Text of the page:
Let me tell you a story. I was at a presentation that a friend, an astrophysicist, gave to a potential donor. I thought the presentation was lucid and compelling (and I’m a professor of visual arts here at UC San Diego so at the end of the day, I know really nothing about astrophysics).

After the talk the sponsor said to him, “you know what, I’m gonna pass because I just don’t feel inspired …you should be more like Malcolm Gladwell.”

At this point I kind of lost it. Can you imagine?   Think about it: an actual scientist who produces actual knowledge should be more like a journalist who recycles fake insights!

This is beyond popularization. This is taking something with value and substance and coring it out so that it can be swallowed without chewing. This is not the solution to our most frightening problems – rather this is one of our most frightening problems.

So I ask the question: does TED epitomize a situation where if a scientist’s work (or an artist’s or philosopher’s or activist’s or whoever) is told that their work is not worthy of support, because the public doesn’t feel good listening to them?  

I submit that astrophysics run on the model of American Idol is a recipe for civilization disaster

What is TED?

So what is TED exactly?   Perhaps it’s the proposition that if we talk about world-changing ideas enough, then the world will change.

But this is not true, and that’s the second problem.   TED of course stands for Technology, Entertainment, Design, and I’ll talk a bit about all three. I Think TED actually stands for: middlebrow megachurch infotainment.

The key rhetorical device for TED talks is a combination of epiphany and personal testimony (an “epiphimony” if you like ) through which the speaker shares a personal journey of insight and realisation, its triumphs and tribulations.

What is it that the TED audience hopes to get from this?

A vicarious insight, a fleeting moment of wonder, an inkling that maybe it’s all going to work out after all? A spiritual buzz?

I’m sorry but this fails to meet the challenges that we are supposedly here to confront. These are complicated and difficult and are not given to tidy just-so solutions. They don’t care about anyone’s experience of optimism.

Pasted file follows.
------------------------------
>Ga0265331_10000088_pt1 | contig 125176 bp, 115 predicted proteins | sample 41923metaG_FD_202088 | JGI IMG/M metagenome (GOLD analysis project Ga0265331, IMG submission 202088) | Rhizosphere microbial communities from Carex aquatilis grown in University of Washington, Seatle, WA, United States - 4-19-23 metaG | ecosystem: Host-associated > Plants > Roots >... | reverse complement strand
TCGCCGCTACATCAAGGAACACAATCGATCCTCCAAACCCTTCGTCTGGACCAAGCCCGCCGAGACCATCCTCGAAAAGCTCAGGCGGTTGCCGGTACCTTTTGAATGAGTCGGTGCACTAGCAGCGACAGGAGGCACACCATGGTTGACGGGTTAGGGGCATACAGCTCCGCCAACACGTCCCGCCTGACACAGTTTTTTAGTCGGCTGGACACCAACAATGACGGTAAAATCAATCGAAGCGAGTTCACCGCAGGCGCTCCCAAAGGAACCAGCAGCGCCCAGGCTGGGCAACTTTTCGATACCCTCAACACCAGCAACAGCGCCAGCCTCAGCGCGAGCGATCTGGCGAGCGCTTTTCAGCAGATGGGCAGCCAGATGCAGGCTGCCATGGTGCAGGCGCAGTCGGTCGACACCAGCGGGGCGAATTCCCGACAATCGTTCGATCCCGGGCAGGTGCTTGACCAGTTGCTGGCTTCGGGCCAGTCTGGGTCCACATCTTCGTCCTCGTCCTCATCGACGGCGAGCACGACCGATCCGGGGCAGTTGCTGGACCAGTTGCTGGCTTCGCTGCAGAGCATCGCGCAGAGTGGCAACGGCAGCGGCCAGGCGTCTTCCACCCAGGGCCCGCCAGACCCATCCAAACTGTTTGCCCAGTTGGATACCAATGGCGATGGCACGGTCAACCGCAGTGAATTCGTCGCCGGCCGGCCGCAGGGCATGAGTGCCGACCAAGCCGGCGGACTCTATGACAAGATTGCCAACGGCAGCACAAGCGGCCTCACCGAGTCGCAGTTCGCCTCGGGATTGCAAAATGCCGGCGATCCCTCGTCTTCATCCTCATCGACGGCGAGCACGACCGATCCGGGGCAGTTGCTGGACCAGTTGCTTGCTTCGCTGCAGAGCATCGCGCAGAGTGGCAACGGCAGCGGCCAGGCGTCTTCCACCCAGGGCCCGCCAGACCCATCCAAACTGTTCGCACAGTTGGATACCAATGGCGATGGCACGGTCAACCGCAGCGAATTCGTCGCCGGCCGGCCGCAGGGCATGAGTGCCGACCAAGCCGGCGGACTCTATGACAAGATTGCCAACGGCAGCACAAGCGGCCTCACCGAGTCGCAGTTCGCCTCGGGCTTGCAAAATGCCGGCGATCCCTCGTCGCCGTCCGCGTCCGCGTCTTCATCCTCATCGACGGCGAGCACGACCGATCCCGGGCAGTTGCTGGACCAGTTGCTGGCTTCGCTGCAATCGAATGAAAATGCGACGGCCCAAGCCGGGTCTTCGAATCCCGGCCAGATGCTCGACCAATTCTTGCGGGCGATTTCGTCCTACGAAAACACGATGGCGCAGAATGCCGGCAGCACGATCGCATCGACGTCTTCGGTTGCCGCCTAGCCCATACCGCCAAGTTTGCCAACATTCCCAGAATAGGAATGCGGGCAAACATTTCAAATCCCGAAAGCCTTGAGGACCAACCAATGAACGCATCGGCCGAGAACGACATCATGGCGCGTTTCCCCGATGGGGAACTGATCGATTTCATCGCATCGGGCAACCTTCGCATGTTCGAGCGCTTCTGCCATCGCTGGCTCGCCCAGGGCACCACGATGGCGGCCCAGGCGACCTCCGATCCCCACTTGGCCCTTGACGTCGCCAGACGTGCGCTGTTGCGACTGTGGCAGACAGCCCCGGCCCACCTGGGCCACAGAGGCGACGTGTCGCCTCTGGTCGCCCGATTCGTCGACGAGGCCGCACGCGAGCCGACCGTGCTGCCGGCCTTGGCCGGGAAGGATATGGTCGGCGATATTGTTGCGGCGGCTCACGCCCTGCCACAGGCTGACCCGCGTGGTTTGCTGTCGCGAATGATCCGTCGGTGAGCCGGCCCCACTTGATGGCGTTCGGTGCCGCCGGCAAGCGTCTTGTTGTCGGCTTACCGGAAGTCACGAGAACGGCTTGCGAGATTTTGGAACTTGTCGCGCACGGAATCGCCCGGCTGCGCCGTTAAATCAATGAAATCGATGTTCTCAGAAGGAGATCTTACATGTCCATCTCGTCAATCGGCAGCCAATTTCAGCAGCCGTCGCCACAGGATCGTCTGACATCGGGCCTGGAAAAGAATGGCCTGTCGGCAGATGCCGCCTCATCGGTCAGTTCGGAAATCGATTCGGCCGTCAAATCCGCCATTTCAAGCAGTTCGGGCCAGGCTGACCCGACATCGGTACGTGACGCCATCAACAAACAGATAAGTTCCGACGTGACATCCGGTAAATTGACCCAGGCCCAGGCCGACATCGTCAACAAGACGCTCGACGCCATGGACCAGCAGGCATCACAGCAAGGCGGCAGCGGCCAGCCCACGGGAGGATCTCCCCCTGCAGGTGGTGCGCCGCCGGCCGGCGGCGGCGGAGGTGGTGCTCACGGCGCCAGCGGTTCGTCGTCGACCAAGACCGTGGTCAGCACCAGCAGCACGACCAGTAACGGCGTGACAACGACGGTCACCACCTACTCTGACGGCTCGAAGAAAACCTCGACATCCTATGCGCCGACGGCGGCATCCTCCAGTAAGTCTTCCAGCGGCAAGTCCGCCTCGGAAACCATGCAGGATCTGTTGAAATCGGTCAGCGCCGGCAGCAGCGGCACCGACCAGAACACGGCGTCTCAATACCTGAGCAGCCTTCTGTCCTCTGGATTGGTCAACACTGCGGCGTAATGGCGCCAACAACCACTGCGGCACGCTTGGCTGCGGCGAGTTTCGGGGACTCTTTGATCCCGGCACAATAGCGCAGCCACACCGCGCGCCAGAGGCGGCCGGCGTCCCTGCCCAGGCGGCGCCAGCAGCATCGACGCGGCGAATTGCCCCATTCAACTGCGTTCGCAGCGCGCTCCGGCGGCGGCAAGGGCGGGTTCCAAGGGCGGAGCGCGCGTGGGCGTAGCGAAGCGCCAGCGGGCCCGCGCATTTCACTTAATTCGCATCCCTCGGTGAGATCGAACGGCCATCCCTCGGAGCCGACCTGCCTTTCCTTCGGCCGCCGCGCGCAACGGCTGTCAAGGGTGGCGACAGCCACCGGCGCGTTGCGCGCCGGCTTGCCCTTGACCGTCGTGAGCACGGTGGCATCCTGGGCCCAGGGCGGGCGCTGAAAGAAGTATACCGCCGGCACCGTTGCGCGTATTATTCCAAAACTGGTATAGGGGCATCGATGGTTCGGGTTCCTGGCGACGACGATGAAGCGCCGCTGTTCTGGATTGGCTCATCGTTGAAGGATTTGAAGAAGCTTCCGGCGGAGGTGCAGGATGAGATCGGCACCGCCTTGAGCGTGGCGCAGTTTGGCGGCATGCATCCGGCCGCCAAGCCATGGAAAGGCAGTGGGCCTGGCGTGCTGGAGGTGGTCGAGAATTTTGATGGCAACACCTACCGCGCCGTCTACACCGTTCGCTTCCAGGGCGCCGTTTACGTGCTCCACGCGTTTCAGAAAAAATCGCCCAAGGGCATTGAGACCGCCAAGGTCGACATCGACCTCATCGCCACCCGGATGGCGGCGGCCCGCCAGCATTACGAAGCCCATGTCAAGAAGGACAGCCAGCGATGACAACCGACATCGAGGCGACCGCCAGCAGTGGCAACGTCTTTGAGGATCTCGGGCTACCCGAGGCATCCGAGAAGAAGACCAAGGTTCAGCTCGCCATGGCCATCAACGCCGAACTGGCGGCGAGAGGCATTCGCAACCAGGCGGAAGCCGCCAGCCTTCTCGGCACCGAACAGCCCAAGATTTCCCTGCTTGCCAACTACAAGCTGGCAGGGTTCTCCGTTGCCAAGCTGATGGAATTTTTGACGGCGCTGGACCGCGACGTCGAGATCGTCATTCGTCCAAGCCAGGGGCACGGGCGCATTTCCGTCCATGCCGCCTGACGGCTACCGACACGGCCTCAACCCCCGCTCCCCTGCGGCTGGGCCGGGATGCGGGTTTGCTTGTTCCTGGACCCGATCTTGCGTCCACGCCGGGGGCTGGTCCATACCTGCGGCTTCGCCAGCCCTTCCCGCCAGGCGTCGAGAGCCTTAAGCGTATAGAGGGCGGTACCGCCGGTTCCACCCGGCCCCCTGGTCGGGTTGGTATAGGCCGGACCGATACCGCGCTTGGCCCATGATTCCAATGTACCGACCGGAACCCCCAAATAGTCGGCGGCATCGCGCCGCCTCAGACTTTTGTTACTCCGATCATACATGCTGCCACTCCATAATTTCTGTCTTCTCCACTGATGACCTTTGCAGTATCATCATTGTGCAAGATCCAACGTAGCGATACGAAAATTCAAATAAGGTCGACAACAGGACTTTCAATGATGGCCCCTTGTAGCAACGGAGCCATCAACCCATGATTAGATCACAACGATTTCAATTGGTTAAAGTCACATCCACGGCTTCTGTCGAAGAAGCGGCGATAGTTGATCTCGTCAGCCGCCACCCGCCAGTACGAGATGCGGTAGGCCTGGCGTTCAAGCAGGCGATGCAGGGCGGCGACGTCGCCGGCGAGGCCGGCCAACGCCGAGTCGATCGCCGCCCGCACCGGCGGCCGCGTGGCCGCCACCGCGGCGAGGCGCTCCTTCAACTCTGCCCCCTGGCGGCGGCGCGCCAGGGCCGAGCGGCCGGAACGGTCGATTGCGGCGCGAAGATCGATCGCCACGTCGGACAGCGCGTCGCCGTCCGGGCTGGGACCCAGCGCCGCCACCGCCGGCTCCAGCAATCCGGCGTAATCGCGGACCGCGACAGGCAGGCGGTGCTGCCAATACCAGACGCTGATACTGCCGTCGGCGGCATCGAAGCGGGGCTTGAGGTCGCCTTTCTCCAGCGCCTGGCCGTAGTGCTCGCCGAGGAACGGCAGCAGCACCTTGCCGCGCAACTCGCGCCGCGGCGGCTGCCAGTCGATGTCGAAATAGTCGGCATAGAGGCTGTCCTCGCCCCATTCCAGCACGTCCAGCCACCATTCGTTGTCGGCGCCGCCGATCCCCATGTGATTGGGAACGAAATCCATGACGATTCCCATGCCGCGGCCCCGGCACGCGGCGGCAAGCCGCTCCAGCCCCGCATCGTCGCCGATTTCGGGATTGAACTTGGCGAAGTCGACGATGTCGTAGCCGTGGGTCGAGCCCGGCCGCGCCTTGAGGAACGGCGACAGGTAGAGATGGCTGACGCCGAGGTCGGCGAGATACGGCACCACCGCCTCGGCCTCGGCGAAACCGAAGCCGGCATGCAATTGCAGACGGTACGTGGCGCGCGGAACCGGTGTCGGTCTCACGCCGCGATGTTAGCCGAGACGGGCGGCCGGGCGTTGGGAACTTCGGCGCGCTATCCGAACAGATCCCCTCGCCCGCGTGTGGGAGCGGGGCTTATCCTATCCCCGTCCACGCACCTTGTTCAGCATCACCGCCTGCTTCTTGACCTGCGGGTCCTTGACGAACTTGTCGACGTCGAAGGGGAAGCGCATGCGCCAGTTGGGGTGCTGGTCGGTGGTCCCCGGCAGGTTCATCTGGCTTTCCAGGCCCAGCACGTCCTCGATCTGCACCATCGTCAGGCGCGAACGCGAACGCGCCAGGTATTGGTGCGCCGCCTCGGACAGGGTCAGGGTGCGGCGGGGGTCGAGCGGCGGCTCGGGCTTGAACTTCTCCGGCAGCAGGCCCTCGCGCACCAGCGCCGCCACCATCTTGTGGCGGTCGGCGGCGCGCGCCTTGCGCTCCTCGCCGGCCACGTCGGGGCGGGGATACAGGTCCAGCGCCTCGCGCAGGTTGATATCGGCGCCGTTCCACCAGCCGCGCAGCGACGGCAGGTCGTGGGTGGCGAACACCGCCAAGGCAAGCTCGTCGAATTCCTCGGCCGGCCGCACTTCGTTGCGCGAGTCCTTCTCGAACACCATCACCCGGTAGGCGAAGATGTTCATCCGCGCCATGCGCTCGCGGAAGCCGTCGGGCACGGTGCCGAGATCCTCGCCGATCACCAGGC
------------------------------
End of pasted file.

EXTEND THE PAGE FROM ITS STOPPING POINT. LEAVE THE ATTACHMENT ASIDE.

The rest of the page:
Given the stakes, making our best and brightest waste their time – and the audience’s time – dancing like infomercial hosts is too high a price. It is cynical.

Also, it just doesn’t work.

Recently there was a bit of a dust up when TEDGobal sent out a note to TEDx organisers asking them not to book speakers whose work spans the paranormal, the conspiratorial, new age “quantum neuroenergy”, etc: what is called woo.

Instead of these placebos, TEDx should instead curate talks that are imaginative but grounded in reality.

In fairness, they took some heat, so their gesture should be acknowledged. A lot of people take TED very seriously, and might lend credence to specious ideas if stamped with TED credentials. “No” to placebo science and medicine.

But … the corollaries of placebo science and placebo medicine are placebo politics and placebo innovation.

On this point, TED has a long way to go.   Perhaps the pinnacle of placebo politics and innovation was featured at TEDx San Diego in 2011.

You’re familiar I assume with Kony2012, the social media campaign to stop war crimes in central Africa? So what happened here?

Evangelical surfer bro goes to help kids in Africa. He makes a campy video explaining genocide to the cast of Glee. The world finds his public epiphany to be shallow to the point of self-delusion. The complex geopolitics of central Africa are left undisturbed. Kony’s still there. The end.

You see, when inspiration becomes manipulation, inspiration becomes obfuscation. If you are not cynical you should be skeptical. You should be as skeptical of placebo politics as you are placebo medicine.

T and Technology

T – E – D. I’ll go through them each quickly.